This is nonsense, and in fact must be a conscious lie. I personally sent links to fifteen studies of actual road diets that were followed and analyzed for years, and which allow for no misinterpretation. His district director, Conrado Terrazas, whom I had met at a Bicycle Advisory Council meeting, emailed me back with thanks, stating that he had “forwarded this info to our policy staff.” So Cedillo knows that road diets are the best way of “ensuring the safety of all who travel the corridor.”

It looks as though Cedillo, who long ago was some sort of liberal, is turning into a Tea Party denialist of everything that doesn’t support the self-indulgent fantasies of cut-through drivers, a decidedly outside interest that seems to be his real constituency. To these folks, any lie is good enough if it can keep them rocketing through your neighborhoods at twenty over the limit, and it’s just too bad if you get in their way. They’re important; you’re not: so please step aside or die.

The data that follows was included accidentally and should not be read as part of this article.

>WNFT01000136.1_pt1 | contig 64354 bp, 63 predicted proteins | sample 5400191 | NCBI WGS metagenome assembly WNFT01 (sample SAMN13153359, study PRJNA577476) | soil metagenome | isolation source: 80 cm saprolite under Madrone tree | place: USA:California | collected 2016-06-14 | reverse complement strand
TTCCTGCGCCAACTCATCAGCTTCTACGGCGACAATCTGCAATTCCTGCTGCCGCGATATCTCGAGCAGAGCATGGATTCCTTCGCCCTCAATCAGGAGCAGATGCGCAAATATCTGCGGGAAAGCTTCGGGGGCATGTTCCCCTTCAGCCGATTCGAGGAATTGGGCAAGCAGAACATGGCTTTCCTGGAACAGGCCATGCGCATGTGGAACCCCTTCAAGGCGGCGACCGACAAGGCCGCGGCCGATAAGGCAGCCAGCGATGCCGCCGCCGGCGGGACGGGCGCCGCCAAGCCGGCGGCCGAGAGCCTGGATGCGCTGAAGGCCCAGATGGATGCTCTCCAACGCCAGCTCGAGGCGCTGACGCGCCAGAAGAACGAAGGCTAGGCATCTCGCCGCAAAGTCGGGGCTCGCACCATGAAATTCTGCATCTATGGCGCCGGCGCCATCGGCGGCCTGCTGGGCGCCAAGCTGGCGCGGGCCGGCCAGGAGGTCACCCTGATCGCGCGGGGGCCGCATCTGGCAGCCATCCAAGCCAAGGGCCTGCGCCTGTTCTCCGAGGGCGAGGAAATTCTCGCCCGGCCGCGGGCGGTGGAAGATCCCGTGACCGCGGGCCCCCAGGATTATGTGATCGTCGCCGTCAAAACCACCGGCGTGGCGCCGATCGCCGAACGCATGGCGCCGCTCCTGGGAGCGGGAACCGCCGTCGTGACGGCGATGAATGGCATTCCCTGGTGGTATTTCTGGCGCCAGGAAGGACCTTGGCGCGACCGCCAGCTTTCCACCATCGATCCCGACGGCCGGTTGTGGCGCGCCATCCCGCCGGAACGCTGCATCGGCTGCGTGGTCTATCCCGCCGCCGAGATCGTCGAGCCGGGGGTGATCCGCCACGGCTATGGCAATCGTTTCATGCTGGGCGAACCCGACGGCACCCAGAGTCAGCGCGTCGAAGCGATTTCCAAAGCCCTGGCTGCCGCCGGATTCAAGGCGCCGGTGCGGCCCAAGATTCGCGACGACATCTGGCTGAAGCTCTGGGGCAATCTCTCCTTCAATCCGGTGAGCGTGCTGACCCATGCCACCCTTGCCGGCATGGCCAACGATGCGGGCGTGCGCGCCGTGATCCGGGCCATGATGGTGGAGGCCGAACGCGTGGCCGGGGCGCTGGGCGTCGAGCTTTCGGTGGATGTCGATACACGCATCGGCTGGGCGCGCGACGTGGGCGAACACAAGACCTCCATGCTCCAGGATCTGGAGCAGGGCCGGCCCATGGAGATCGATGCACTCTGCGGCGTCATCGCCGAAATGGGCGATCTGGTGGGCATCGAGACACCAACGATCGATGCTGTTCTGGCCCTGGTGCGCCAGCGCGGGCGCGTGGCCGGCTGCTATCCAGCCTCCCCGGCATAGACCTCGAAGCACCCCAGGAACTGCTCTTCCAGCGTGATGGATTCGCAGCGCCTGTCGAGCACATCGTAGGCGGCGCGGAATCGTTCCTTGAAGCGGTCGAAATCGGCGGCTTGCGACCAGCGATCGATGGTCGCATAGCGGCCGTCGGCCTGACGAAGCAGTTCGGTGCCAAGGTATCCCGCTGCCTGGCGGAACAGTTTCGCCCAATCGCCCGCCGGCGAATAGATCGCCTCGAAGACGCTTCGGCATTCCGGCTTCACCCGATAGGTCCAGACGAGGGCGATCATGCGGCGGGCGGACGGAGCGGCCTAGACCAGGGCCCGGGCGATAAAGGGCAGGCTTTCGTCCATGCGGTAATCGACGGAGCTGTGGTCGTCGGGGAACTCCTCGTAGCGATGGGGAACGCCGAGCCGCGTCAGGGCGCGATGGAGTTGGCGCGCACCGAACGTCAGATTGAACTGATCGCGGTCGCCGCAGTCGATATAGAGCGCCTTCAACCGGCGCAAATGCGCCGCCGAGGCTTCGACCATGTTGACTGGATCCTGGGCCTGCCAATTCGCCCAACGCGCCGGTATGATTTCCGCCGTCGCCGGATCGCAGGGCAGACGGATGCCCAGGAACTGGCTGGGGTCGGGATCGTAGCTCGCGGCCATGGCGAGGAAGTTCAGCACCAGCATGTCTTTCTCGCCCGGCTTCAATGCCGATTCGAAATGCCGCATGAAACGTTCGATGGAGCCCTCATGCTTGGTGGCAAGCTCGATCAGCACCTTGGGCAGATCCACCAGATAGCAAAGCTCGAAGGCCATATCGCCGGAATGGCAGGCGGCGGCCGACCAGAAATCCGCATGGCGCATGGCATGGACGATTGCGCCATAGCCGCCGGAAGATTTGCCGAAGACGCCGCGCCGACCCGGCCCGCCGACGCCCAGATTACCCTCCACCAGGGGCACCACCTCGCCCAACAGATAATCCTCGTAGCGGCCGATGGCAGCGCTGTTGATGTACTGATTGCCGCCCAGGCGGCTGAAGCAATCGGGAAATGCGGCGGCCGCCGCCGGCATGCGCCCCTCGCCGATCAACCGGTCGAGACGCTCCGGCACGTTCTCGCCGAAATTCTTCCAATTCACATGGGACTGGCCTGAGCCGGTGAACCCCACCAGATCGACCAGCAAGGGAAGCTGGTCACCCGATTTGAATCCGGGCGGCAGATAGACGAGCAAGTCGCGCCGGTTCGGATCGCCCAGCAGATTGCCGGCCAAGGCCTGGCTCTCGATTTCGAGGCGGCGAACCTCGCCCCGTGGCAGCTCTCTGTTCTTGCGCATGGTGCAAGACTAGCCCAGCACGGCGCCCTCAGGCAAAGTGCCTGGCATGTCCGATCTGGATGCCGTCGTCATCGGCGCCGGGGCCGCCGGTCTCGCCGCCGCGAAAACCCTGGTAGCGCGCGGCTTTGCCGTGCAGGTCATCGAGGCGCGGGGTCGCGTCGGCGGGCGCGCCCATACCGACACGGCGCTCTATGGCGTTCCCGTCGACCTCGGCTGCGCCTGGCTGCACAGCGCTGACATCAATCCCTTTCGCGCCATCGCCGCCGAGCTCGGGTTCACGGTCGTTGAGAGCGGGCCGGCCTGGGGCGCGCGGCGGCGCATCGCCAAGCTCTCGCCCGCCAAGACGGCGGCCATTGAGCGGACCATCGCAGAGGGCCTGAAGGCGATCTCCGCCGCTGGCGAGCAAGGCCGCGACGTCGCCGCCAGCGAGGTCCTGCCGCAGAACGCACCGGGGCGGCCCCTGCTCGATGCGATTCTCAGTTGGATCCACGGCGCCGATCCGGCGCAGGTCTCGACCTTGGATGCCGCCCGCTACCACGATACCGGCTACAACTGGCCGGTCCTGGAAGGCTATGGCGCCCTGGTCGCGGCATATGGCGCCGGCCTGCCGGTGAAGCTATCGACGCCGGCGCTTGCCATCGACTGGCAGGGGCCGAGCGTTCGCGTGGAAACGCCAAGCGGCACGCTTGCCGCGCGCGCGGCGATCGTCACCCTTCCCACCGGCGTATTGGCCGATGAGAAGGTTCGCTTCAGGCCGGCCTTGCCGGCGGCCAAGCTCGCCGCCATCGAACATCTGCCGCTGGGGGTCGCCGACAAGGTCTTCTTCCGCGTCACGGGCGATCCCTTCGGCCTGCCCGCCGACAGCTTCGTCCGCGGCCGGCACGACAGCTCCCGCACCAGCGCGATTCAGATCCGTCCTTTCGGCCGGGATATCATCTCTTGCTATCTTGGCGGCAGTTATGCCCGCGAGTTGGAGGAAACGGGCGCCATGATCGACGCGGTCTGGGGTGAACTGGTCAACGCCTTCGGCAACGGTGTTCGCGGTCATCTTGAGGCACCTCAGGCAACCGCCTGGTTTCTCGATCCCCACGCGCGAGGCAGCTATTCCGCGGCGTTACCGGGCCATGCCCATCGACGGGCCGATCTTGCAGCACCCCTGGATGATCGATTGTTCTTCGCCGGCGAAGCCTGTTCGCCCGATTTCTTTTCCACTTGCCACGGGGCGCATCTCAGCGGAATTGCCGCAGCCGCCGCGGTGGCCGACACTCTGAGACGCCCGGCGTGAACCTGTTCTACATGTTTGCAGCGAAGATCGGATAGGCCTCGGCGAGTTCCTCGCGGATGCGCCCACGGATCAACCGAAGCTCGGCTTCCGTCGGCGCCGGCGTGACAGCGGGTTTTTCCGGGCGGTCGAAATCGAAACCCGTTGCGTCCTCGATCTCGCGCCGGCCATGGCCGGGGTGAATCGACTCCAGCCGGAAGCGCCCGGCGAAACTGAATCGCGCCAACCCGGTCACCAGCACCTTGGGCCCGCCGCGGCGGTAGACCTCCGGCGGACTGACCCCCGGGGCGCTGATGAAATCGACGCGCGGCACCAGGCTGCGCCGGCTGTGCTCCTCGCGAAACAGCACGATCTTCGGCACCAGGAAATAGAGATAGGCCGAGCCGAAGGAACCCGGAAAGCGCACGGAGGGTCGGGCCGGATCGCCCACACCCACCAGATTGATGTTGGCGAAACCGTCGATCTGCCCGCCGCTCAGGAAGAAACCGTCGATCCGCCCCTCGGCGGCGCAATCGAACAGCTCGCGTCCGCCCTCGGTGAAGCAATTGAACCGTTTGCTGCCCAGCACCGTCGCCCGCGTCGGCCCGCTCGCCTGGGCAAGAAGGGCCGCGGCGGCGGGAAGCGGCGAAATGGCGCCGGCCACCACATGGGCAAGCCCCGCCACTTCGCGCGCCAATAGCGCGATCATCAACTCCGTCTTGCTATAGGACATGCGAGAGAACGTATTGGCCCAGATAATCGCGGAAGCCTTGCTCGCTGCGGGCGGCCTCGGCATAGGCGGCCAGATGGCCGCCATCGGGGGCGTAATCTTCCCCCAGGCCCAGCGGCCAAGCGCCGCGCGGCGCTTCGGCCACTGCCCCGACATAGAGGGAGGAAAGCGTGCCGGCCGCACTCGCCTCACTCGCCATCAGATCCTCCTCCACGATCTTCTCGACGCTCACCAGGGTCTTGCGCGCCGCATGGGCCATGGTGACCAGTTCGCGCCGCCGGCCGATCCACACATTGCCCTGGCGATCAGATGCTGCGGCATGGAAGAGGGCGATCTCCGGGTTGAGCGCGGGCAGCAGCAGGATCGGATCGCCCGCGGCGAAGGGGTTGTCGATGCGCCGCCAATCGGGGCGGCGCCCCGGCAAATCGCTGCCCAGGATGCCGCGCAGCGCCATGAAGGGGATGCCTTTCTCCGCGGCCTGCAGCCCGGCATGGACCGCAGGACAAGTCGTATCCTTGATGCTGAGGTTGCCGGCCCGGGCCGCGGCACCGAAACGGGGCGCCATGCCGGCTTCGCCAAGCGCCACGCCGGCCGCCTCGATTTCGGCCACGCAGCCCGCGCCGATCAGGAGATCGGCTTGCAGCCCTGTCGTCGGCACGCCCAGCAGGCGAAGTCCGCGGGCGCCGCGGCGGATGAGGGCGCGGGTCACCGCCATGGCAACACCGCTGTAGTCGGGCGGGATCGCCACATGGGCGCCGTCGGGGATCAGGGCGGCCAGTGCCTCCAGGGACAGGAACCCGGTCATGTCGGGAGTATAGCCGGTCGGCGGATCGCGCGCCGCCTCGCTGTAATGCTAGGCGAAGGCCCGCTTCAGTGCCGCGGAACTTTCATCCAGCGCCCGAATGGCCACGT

The safety benefits of road diets are established fact, accepted even by such stodgy and formerly pro-speeding bureaucracies as AASHTO and the Federal Highway Administration, which refers to road diets as a “Proven Safety Countermeasure.”

None of that mattered to Cedillo, who is perhaps a cat’s-paw for some more-organized outside interest than the general mass of self-entitled road hogs he seems to be pandering to. Despite endless community meetings in which supporters of the road diet always outnumbered the reactionaries; despite the majority of neighborhood councils voting in support of the road diet; despite unanimous City Council approval; despite funding, planning, and widespread joy over the prospect of a safer, healthier and more prosperous North Figueroa…Cedillo stamped his foot and wailed, “No! I don’t wanna!”

And so the carnage will continue, and the prosperity and public health benefits the road diet and bike lanes would have brought remain on hold…till Cedillo decides to become an honest man, or at least till the election in three years.